macOS Catalina introduces new features and functionality for the Mac. Among them is Screen Time, the tool that enables users to see what apps and services they’re spending time using. Screen Time follows the convention of features that make their debut on iOS later migrating to the Mac. Unfortunately, Screen Time’s Mac implementation leaves something to be desired.
Screen Time’s intent is to make you more aware of where you’re spending your time – reading news, surfing the web, using social media apps, playing games. Just as important, Screen Time can provide essential details for parents concerned about their kids’ device usage. The app also provides parents with lock-out and limitings features to help reign in their kids’ use.
Not the Screen Time we need
For the past year, Screen Time has been the exclusive purview of the iPhone and iPad, but that changed with October’s release of Catalina, which brings Screen Time to the Mac. But Author, podcaster, and tech columnist Kirk McElhearn recently uncovered some troubling news about Catalina’s implementation of Screen Time. Kirk noted that the Catalina version of the app simply displays how long apps are open, rather than how long they’re being used.
So if I keep Safari open on my Mac all the time, it reports that duration – even if Safari is in the background while I’m doing other things, like writing this editorial. Like Kirk, I keep many apps open when I’m not using them – at the moment I have 11 apps open on my Mac. I quickly command-tab between them to get my work done. Knowing how long each has been open is not useful data to me – I want to know how long I’ve been actively using each one, and I’d prefer to know how I’m using it.
These are details that I can actually find and drill down into using third-party tracking activities. Such tools have been indispensable to me over the years as a freelancer, in order to effectively bill my clients for my time. But these apps cost money, and they’re from third party makers, which means their use is niche, at best.
There are other problems, too – the way the Mac version of Screen Time accounts for notifications, the way it accounts for “Pickups,” for example – the number of times you wake your Mac from sleep – all add up to one thing. It’s painfully obvious that Catalina’s implementation of Screen Time is little more than a rushed conversion of the iOS tool, with little, if any, thought about how different the Mac usage experience is, or what meaningful and useful data Mac users might need.
For years, we’ve been hearing dire warnings from prognosticators who are concerned about the “iOSification” of the Macintosh. Apple’s pushed back on this hysteria by saying that it fully recognizes Macs and Mac users are different than iOS and iOS users, and they consider the Mac and iOS devices to be distinct user experiences.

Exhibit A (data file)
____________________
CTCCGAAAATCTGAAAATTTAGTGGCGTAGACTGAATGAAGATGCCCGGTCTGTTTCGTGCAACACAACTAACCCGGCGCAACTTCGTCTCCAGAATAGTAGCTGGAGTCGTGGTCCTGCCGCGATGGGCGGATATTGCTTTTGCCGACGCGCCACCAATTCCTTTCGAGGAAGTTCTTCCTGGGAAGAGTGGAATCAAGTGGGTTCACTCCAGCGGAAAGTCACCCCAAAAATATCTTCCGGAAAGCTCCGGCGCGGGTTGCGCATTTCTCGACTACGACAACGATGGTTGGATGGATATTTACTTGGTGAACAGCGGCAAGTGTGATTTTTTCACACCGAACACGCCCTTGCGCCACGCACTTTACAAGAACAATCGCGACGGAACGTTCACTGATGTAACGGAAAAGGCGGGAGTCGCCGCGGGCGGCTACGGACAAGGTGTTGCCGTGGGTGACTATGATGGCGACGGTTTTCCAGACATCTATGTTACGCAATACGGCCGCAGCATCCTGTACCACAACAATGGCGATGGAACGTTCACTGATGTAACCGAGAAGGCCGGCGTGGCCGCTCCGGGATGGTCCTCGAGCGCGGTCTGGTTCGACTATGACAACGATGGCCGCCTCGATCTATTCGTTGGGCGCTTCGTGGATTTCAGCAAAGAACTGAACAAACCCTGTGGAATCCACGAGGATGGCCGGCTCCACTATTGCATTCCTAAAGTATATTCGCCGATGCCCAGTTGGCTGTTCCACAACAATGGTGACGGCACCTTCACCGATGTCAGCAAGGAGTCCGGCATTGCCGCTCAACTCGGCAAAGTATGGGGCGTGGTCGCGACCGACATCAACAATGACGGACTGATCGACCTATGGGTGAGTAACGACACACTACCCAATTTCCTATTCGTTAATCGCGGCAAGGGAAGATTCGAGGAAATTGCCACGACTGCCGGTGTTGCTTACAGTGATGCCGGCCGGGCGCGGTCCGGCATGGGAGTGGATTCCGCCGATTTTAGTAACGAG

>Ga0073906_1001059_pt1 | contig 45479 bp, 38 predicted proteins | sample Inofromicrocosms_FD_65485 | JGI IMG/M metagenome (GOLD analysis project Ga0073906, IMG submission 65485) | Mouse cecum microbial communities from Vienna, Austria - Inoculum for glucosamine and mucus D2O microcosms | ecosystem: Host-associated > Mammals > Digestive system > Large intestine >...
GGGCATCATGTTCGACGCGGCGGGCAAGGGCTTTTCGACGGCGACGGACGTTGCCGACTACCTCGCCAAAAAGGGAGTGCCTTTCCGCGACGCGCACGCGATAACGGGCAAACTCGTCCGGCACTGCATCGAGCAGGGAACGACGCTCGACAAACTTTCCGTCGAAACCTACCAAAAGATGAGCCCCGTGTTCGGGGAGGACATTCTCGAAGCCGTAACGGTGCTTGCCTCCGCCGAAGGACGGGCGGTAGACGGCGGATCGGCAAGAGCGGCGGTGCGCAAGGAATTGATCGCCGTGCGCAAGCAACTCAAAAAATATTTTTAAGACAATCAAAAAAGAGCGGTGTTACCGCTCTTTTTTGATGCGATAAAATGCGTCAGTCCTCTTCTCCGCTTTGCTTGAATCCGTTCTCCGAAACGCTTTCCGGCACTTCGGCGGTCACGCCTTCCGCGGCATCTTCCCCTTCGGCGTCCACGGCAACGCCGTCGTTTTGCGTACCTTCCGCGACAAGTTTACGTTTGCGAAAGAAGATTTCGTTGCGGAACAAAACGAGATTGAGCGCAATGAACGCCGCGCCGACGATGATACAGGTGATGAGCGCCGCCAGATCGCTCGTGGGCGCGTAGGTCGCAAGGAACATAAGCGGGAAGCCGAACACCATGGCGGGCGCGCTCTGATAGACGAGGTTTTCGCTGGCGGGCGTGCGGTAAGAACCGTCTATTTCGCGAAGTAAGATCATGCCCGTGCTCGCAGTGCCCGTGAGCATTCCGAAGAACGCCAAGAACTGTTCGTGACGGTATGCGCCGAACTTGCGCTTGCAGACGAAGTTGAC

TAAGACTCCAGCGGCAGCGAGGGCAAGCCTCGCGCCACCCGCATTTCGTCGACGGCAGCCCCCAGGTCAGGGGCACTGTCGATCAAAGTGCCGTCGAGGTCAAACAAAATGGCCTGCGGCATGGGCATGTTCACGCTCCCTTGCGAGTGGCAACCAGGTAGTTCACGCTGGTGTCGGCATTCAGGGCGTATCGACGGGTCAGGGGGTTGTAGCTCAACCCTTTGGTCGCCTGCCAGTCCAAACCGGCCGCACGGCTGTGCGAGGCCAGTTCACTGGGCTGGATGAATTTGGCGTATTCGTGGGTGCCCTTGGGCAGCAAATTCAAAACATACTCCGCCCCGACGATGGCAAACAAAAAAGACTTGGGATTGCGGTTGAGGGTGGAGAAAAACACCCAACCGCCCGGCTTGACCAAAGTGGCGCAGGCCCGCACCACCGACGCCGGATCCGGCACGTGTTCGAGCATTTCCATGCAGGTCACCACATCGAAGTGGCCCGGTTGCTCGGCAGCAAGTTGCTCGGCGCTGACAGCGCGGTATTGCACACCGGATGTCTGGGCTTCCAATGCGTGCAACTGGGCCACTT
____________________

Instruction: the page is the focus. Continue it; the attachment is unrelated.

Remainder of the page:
Setting the stage for the future
Yet blurring the lines between Mac and iOS is fine for Apple, and for Mac users, at least when it makes sense to do so – hence Apple’s Handoff technology. I love being able to take a photo on my iPhone from my Mac, for example, or open Safari on my Mac and go straight to the web page open on my phone. Draft an email on my phone then finish it off on my Mac? Perfect. When it works. Sometimes it doesn’t, even years after some of this tech debuted on the Mac.
We don’t need to fear these integrations when they happen, but we do need to be vigilant and stay wary when Apple gives the Mac short shrift, as I think it’s readily apparent they did with some aspects of Catalina. I’ll even give Apple the benefit of the doubt – for now – that Screen Time is a work in progress, rushed to market. It’s patently obvious that Apple stretched itself way too thin this year – there are way too many warts apparent in iOS and macOS, way too many growing pains that we as Apple device owners shouldn’t have to put up with.
Catalina is, without a doubt in my mind, one of the most divisive Mac system upgrades I can remember. Apple’s really upset a lot of long-standing developers for migrating to a radically more restrictive security model with this release; one that’s making it difficult if not impossible for some third-party app makers to update their software to work. And while Catalina’s 64-bit-only architecture shouldn’t be a surprise to anyone who’s been getting dialog boxes warning them of needing to upgrade apps, that has predictably created a lot of user friction. It’s also generated a fair amount of head-scratching from Windows users who don’t understand why Apple has such a hard time managing this compared to Microsoft.
Make no mistake – Apple is playing the long game here, and Catalina is essential to pave the way for what’s to come on the Mac for the next decade, if not longer. Every time one of these tectonic shifts happens, there is discomfort from developers and users alike. You just have to think back to Apple’s shift from Motorola 68K to PowerPC, and from PowerPC to Intel, to see examples. Each time this happened, some users and some developers were left behind because they lacked the resources or the patience to make the move with Apple. I have no doubt Apple is developing ARM-based Macs to succeed the Intel-based Macs we use today, and some of the changes Apple has made in Catalina herald what’s to come.
But it’s essential that Apple makes sure that all of its platforms provide a superlative user experience. And when we suffer cracks in the wall, like a Mac implementation of Screen Time that feels much more “me too” than best of class, it shows Apple needs to reassess its priorities.